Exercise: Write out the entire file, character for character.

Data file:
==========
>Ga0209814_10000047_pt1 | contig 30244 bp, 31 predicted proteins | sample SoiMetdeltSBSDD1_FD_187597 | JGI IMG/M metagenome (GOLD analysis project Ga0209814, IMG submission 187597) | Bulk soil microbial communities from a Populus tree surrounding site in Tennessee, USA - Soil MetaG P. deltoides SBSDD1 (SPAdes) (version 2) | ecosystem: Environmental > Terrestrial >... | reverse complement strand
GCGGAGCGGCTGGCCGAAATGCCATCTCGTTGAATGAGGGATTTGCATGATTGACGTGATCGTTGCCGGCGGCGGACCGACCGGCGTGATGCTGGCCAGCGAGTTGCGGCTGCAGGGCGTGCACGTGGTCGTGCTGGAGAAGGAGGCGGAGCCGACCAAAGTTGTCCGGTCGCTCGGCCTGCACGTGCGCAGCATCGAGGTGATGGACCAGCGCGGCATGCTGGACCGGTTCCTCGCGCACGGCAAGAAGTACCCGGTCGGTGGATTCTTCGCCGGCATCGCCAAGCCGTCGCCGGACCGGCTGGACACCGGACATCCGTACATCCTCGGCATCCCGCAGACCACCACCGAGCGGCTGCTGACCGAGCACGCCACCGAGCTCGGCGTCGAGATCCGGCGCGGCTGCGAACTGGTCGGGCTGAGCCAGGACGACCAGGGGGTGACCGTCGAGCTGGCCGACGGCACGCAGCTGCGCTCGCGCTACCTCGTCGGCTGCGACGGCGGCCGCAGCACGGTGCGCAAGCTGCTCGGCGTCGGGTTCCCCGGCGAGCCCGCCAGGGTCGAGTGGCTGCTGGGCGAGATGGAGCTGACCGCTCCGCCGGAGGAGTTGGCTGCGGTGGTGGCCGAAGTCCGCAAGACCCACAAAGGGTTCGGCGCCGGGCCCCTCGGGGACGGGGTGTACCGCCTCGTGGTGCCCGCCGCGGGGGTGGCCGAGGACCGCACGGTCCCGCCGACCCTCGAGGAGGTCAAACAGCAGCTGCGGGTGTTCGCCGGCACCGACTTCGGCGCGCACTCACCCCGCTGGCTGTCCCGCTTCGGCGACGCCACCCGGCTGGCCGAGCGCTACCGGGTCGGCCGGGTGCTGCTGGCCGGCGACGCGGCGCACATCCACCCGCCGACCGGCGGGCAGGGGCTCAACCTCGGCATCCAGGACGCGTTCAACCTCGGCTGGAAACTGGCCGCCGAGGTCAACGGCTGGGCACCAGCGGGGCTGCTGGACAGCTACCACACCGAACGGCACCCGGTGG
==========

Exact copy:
>Ga0209814_10000047_pt1 | contig 30244 bp, 31 predicted proteins | sample SoiMetdeltSBSDD1_FD_187597 | JGI IMG/M metagenome (GOLD analysis project Ga0209814, IMG submission 187597) | Bulk soil microbial communities from a Populus tree surrounding site in Tennessee, USA - Soil MetaG P. deltoides SBSDD1 (SPAdes) (version 2) | ecosystem: Environmental > Terrestrial >... | reverse complement strand
GCGGAGCGGCTGGCCGAAATGCCATCTCGTTGAATGAGGGATTTGCATGATTGACGTGATCGTTGCCGGCGGCGGACCGACCGGCGTGATGCTGGCCAGCGAGTTGCGGCTGCAGGGCGTGCACGTGGTCGTGCTGGAGAAGGAGGCGGAGCCGACCAAAGTTGTCCGGTCGCTCGGCCTGCACGTGCGCAGCATCGAGGTGATGGACCAGCGCGGCATGCTGGACCGGTTCCTCGCGCACGGCAAGAAGTACCCGGTCGGTGGATTCTTCGCCGGCATCGCCAAGCCGTCGCCGGACCGGCTGGACACCGGACATCCGTACATCCTCGGCATCCCGCAGACCACCACCGAGCGGCTGCTGACCGAGCACGCCACCGAGCTCGGCGTCGAGATCCGGCGCGGCTGCGAACTGGTCGGGCTGAGCCAGGACGACCAGGGGGTGACCGTCGAGCTGGCCGACGGCACGCAGCTGCGCTCGCGCTACCTCGTCGGCTGCGACGGCGGCCGCAGCACGGTGCGCAAGCTGCTCGGCGTCGGGTTCCCCGGCGAGCCCGCCAGGGTCGAGTGGCTGCTGGGCGAGATGGAGCTGACCGCTCCGCCGGAGGAGTTGGCTGCGGTGGTGGCCGAAGTCCGCAAGACCCACAAAGGGTTCGGCGCCGGGCCCCTCGGGGACGGGGTGTACCGCCTCGTGGTGCCCGCCGCGGGGGTGGCCGAGGACCGCACGGTCCCGCCGACCCTCGAGGAGGTCAAACAGCAGCTGCGGGTGTTCGCCGGCACCGACTTCGGCGCGCACTCACCCCGCTGGCTGTCCCGCTTCGGCGACGCCACCCGGCTGGCCGAGCGCTACCGGGTCGGCCGGGTGCTGCTGGCCGGCGACGCGGCGCACATCCACCCGCCGACCGGCGGGCAGGGGCTCAACCTCGGCATCCAGGACGCGTTCAACCTCGGCTGGAAACTGGCCGCCGAGGTCAACGGCTGGGCACCAGCGGGGCTGCTGGACAGCTACCACACCGAACGGCACCCGGTGG